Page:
Mohamad Mahathir, the combative Prime Minister who has made a name for his fierce attacks on foreign currency speculators, did not speak at the opening session.
It was left to his deputy and finance minister, Anwar Ibrahim, to tell the the 2,000 delegates that "attacks of outsiders" were the reason why the Malaysian ringgit had slumped in value. "Our currency has slid because of attacks from foreign currency speculators," he said.
Mr Anwar, dressed in a traditional Malay shirt and songkok cap, said that Malaysia confronted its most critical test since independence from Britain in 1957. In a ringing endorsement of Mr Mahathir, he called on the party to "unite as one front under our leadership headed by our Prime Minister".
Mr Anwar at one point was reported to have had differences with Mr Mahathir. There was no sign of that yesterday. "If there are foreign media or outsiders who try to create conflict among our leaders, let us not be influenced," he said.
Echoing Mr Mahathir, Mr Anwar said that foreign currency speculators were to blame for 35 per cent devaluation of the ringgit since the Asian currency crisis began in Thailand last July.
The call to rally round Mr Mahathir's leadership was given concrete expression with moves to forbid any contest for the party's top two positions. If the motion passes, it will shield Mr Mahathir and Mr Anwar even further from criticism. In defence of the motion, party officials said that a political battle for the party leadership would only make the unstable economic position even worse. The next poll was scheduled for 1999.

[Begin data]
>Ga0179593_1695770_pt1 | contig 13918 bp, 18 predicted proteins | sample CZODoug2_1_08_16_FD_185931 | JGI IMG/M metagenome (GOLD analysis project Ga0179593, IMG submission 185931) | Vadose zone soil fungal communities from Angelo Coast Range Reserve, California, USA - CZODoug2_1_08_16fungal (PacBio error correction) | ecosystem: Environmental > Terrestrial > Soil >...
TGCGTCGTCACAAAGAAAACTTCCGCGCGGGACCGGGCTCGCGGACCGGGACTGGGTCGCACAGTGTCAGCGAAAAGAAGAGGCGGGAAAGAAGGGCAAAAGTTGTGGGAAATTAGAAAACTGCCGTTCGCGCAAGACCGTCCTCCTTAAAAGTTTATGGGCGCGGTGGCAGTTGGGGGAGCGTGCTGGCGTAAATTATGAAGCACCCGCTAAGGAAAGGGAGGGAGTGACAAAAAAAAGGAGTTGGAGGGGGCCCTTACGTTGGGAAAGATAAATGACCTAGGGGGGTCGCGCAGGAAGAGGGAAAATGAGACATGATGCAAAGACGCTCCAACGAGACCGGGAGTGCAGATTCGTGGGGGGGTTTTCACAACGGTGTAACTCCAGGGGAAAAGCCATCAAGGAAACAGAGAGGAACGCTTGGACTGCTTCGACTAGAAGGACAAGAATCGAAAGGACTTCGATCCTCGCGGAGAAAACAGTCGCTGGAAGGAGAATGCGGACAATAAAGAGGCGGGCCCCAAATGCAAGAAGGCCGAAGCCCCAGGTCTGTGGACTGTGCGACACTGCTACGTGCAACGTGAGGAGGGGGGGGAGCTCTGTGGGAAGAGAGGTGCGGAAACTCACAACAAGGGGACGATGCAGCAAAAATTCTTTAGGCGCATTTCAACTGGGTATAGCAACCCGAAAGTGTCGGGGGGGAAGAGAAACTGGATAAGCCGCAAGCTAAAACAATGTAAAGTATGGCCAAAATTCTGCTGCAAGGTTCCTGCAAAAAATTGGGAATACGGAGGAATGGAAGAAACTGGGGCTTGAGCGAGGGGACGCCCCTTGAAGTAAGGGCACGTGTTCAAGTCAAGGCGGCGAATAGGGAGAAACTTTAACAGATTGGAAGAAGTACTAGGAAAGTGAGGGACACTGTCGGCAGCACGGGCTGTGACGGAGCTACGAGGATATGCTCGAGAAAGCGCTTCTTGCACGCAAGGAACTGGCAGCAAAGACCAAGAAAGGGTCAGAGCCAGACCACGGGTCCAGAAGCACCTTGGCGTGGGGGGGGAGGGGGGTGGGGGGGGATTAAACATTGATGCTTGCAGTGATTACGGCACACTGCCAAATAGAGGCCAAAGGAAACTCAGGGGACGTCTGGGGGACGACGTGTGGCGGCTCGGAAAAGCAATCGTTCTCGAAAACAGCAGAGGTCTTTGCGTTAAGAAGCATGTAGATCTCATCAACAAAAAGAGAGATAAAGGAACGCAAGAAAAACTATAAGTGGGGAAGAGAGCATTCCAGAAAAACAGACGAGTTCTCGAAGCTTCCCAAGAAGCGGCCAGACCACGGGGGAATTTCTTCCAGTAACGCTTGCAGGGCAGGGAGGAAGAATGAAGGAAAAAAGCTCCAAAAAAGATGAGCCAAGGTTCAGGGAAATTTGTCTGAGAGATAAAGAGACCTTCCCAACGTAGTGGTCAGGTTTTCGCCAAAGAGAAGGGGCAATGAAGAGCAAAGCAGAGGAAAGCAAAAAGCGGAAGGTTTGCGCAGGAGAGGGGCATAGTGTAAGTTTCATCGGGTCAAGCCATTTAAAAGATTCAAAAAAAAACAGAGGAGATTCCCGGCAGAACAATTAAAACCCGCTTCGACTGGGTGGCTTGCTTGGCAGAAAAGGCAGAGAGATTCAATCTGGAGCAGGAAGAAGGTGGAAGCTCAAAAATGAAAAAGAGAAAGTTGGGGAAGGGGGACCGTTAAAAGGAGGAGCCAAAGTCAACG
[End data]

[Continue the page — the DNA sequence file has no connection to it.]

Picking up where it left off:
Mr Mahathir earlier said he did not want a no-contest motion. In an interview with the Far Eastern Economic Review, published yesterday, he said: "If anyone wants to challenge me, he can ... but I don't think anyone will."
In a rare sign of dissent, a party youth leader at the congress ignored the injunctions against controversies and criticised corruption, nepotism and cronyism. "Nepotism will bring Malaysia to its knees," Ahmad Zahid Hamidi, head of the party's youth wing, said.
Malaysia's economy shrank by 1.8 per cent in the first quarter of 1998, compared with 6.9 per cent growth last year. The economic downturn is expected to result in massive job losses. In Washington, the World Bank yesterday was expected to approve a $300m (pounds 181m) loan to help stimulate the economy.Reuse content